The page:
Review: Enchanted by Alethea Kontis

Enchanted Book Cover Enchanted
Alethea Kontis

But the child who is born on the Sabbath Day

Is blithe and bonny and good and gay.

It isn’t easy being Sunday’s child, not when you’re the rather overlooked and unhappy youngest sibling to sisters named for the other six days of the week. Sunday’s only comfort is writing stories, although what she writes has a terrible tendency to come true.

When Sunday meets an enchanted frog who asks about her stories, the two become friends. Soon that friendship deepens into something magical. One night, Sunday kisses her frog goodbye and leaves, not realizing that her love has transformed him back into Rumbold, the crown prince of Arilland – and a man Sunday’s family despises.

The prince returns to his castle, intent on making Sunday fall in love with him as the man he is, not the frog he was. But Sunday is not so easy to woo. How can she feel such a strange, strong attraction to this prince she barely knows? And what twisted secrets lie hidden in his past – and hers?

Review:

I can’t help but feel that Enchanted was written specifically with me in mind. As a rabid fan of fairy tale retellings, this chaotic but ultimately charming mishmash of stories appeals to me on every level.

This book is loud and silly and fun, like a big, boisterous family whose antics sometimes overwhelm you but also make you smile. There are about a zillion characters, all with peculiar names and quirks, thrown in with a jumble of fairy tale elements that cover everything from Jack and the Beanstalk to the 12 Dancing Princesses. At times it’s hard to keep track of it all, and you won’t always understand what’s happening, but that’s ok. Just go with the flow, enjoy yourself, and rest assured that everything will come together in the end.

As mentioned in the synopsis, Enchanted centers on the romance between Sunday, the daughter of a woodsman, and Rumbold, who meets Sunday as a frog but ultimately returns to his true form as the prince of Arilland. There’s definitely some insta-love between the two, but it was easy for me to overlook. For one thing, insta-love is a fairy tale convention, so it wasn’t unexpected or jarring. For another, there are so many strange things happening in this book – talking frogs, charmed beans, magic-cannibalism – that a rapidly formed romance doesn’t seem all that exceptional in comparison.

When I first began reading this book, I wasn’t sure I was going to like it; I was afraid the plot would end up being too light and sugary for my taste. As I read on, though, I discovered that Rumbold and the rest of the royal family add some much-needed seriousness – to some extent, even darkness – to balance the gaiety in the rest of the book.

My first indication that this book was more than fluff was the scene in which Rumbold turns back into a human after living as a frog for nearly a year. It isn’t a glorious, flashy transformation heralded by trumpets and a blaze of light. Rather, Kontis focuses on the pain and disorientation Rumbold experiences during the change, the nausea and agony that are caused by his body drastically changing its form. It was interesting and unexpected, and it was then that I knew Kontis’ novel wasn’t going to disappoint me.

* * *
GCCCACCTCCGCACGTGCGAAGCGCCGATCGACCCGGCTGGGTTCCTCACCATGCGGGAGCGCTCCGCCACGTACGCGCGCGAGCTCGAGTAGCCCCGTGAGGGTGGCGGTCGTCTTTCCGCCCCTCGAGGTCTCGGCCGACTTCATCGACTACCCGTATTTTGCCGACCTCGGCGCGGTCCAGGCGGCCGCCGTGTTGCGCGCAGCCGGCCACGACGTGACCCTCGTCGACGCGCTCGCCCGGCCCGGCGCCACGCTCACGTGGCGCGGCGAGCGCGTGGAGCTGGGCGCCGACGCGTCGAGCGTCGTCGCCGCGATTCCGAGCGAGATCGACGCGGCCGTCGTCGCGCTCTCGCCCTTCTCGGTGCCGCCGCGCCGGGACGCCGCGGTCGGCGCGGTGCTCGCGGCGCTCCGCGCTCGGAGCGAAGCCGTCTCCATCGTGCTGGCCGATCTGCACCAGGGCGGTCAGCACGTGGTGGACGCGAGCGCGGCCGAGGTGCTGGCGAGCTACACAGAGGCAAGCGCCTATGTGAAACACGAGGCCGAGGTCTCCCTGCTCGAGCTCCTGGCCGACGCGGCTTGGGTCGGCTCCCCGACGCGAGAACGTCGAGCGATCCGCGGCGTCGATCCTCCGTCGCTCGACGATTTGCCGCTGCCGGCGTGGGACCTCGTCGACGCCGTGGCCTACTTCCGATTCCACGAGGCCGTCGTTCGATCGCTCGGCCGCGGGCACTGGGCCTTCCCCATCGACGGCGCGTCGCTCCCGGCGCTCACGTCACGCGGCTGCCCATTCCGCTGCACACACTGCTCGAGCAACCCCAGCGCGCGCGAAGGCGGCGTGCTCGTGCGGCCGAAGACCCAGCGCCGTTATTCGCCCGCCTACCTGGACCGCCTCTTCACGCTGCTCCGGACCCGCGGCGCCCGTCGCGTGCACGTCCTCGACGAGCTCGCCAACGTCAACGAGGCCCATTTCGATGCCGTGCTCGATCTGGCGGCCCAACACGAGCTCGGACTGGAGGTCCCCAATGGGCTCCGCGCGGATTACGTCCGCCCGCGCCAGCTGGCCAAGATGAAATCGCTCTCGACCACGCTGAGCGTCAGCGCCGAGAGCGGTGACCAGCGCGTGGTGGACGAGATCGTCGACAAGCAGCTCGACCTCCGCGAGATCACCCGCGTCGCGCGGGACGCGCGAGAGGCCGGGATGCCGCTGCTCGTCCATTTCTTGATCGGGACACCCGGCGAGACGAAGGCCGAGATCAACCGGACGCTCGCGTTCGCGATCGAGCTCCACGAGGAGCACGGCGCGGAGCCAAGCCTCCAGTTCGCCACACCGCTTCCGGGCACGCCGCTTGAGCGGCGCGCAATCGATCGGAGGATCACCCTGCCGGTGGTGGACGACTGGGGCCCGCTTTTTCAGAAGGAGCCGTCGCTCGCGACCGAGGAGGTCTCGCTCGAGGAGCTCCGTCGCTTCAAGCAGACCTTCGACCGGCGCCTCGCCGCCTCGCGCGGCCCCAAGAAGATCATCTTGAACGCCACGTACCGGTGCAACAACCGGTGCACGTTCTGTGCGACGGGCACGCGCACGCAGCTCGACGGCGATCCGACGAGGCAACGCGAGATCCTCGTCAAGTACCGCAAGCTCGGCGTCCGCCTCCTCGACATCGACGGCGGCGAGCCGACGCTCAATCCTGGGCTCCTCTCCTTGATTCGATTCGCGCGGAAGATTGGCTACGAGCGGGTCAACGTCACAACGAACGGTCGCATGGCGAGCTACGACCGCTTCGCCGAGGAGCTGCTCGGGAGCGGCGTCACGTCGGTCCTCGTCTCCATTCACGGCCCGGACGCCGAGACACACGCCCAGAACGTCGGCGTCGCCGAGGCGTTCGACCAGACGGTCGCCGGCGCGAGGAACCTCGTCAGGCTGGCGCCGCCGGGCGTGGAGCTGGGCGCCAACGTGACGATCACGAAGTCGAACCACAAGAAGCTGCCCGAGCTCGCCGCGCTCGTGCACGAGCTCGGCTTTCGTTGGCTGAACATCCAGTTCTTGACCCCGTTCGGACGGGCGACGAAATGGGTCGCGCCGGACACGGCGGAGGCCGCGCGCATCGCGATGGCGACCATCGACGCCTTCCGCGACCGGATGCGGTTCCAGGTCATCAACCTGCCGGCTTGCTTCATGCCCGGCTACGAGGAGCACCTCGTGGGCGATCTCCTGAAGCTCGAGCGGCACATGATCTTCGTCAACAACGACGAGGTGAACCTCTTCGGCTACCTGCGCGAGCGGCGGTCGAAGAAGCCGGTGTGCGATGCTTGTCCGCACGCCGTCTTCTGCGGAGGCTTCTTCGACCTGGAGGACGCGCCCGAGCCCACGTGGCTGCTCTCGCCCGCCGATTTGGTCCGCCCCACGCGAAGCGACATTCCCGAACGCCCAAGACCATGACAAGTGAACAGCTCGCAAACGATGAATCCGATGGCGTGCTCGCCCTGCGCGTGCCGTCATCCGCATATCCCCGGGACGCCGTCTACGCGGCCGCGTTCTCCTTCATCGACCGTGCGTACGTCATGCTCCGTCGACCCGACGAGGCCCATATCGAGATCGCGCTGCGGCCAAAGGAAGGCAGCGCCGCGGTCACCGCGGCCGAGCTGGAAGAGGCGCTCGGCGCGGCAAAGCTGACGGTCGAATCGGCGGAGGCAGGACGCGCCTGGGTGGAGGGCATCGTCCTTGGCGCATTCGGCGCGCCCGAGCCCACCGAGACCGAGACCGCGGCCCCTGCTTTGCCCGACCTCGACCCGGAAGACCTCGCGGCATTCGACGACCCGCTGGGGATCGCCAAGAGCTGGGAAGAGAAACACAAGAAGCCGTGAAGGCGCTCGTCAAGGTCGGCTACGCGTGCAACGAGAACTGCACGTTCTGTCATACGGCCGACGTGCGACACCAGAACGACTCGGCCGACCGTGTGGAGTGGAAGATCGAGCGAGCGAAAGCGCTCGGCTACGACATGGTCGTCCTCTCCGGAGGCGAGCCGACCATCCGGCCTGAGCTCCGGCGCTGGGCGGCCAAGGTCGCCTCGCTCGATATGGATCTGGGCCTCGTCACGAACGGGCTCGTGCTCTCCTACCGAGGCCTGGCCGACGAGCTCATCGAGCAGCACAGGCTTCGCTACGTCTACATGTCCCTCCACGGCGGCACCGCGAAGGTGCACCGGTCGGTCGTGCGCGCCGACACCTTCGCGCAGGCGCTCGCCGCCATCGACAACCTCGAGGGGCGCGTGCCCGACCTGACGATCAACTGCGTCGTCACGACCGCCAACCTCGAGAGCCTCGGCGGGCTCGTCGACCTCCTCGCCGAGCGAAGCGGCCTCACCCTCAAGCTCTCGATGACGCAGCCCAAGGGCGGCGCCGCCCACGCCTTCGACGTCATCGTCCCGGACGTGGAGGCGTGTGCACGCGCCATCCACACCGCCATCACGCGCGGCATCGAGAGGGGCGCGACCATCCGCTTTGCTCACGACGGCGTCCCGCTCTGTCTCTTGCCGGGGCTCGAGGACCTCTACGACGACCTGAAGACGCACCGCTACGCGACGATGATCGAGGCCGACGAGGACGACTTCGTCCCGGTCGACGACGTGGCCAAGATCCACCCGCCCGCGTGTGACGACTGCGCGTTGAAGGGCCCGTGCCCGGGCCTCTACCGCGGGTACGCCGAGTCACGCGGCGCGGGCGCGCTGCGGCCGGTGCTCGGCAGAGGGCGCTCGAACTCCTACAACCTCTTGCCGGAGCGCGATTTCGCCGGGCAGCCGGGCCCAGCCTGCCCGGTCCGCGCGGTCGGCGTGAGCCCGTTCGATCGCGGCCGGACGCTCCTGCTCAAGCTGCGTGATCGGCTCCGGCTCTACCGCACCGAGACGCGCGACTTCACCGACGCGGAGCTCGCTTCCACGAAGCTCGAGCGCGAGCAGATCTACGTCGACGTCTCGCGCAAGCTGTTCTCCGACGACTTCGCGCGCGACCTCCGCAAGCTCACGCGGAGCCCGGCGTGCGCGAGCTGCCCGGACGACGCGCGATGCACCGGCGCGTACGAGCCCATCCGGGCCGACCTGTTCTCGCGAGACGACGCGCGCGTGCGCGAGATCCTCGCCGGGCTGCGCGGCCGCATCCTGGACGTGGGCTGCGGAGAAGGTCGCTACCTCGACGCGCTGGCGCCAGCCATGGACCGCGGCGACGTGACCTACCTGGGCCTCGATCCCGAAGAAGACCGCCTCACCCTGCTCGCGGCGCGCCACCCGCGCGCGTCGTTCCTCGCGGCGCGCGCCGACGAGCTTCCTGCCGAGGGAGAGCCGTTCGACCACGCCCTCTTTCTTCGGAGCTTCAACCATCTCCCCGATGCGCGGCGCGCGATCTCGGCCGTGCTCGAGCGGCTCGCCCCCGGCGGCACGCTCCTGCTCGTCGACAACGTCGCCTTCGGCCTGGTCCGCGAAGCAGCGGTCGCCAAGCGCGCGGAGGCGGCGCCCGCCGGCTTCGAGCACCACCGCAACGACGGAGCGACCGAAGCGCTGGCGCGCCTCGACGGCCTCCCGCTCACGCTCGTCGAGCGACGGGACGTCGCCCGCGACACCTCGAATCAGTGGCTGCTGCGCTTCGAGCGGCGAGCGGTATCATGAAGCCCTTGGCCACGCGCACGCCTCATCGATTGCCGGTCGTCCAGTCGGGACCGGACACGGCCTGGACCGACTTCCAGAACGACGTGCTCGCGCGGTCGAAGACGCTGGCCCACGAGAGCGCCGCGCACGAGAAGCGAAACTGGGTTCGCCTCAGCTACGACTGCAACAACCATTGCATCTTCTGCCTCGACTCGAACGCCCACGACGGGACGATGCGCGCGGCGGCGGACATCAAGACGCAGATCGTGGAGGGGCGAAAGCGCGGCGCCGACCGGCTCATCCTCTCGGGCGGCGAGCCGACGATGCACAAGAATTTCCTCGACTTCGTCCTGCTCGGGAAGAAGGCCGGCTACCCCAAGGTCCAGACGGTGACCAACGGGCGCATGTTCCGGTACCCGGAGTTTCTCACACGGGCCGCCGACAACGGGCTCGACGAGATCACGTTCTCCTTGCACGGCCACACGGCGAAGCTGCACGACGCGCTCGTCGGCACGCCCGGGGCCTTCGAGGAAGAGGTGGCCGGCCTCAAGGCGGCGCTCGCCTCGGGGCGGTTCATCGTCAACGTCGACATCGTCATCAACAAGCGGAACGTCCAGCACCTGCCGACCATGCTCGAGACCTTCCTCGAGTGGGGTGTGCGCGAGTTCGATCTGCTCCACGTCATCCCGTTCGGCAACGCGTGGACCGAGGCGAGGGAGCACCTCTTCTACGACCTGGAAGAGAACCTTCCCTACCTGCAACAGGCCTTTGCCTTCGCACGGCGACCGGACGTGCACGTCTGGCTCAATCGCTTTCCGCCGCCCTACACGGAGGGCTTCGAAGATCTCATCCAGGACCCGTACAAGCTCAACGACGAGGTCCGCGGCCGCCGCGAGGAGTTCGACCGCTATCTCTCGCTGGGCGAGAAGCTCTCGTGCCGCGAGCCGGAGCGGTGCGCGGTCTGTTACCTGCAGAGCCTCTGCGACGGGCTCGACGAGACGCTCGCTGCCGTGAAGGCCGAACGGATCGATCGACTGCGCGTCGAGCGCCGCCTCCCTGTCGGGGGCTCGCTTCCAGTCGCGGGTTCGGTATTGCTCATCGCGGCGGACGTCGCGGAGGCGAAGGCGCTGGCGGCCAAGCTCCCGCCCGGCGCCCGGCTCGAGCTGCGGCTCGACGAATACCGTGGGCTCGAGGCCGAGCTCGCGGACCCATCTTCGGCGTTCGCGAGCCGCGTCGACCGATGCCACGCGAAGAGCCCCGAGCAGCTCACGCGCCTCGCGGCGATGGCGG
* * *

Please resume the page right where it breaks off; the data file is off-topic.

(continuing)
After Rumbold’s transformation is complete, his scenes in the story explore the challenges he faces as he struggles to readapt to humanity. Rumbold must reconcile the person he was before becoming a frog with the person he is after, trying to remember missing pieces of his past and to decide what kind of man he wants to be going forward.

I’m happy to say that human Rumbold is about a million times more appealing than frog Rumbold, who I found to be rather boring and bland. As a prince, Rumbold is bold, charming, and funny, especially in the scenes when he’s with his friends. They rib and tease one another mercilessly and provide some of the best material in the book. Their relationship seems very natural, and the humor, loyalty, and honesty they have with each other are refreshing. I couldn’t get enough.

Something else I love about Enchanted is the writing itself. This book has striking descriptions and absolutely beautiful quotes. Here are a few examples:

 “Her voice was deep, sweet, and a little breathless, as Sunday imagined angels might sound. Or falling stars.”

 “‘Do you want to know why I danced with you?’ he asked into the music[…] ‘I want to be one of your stories.’”

“When sad she brings the thunder
And her tears they bring the rain
When ill she feeds a poison
To us all to feel her pain
Her smiles they bring the sunshine
And the laughter and the wind
And the birds they go on singing
And the world is whole again.”

I have a feeling Enchanted is going to be one of those books that I revisit again and again. It’s delightful, charming, and so very fun. I definitely recommend it, especially to anyone even remotely interested in fairy tales.

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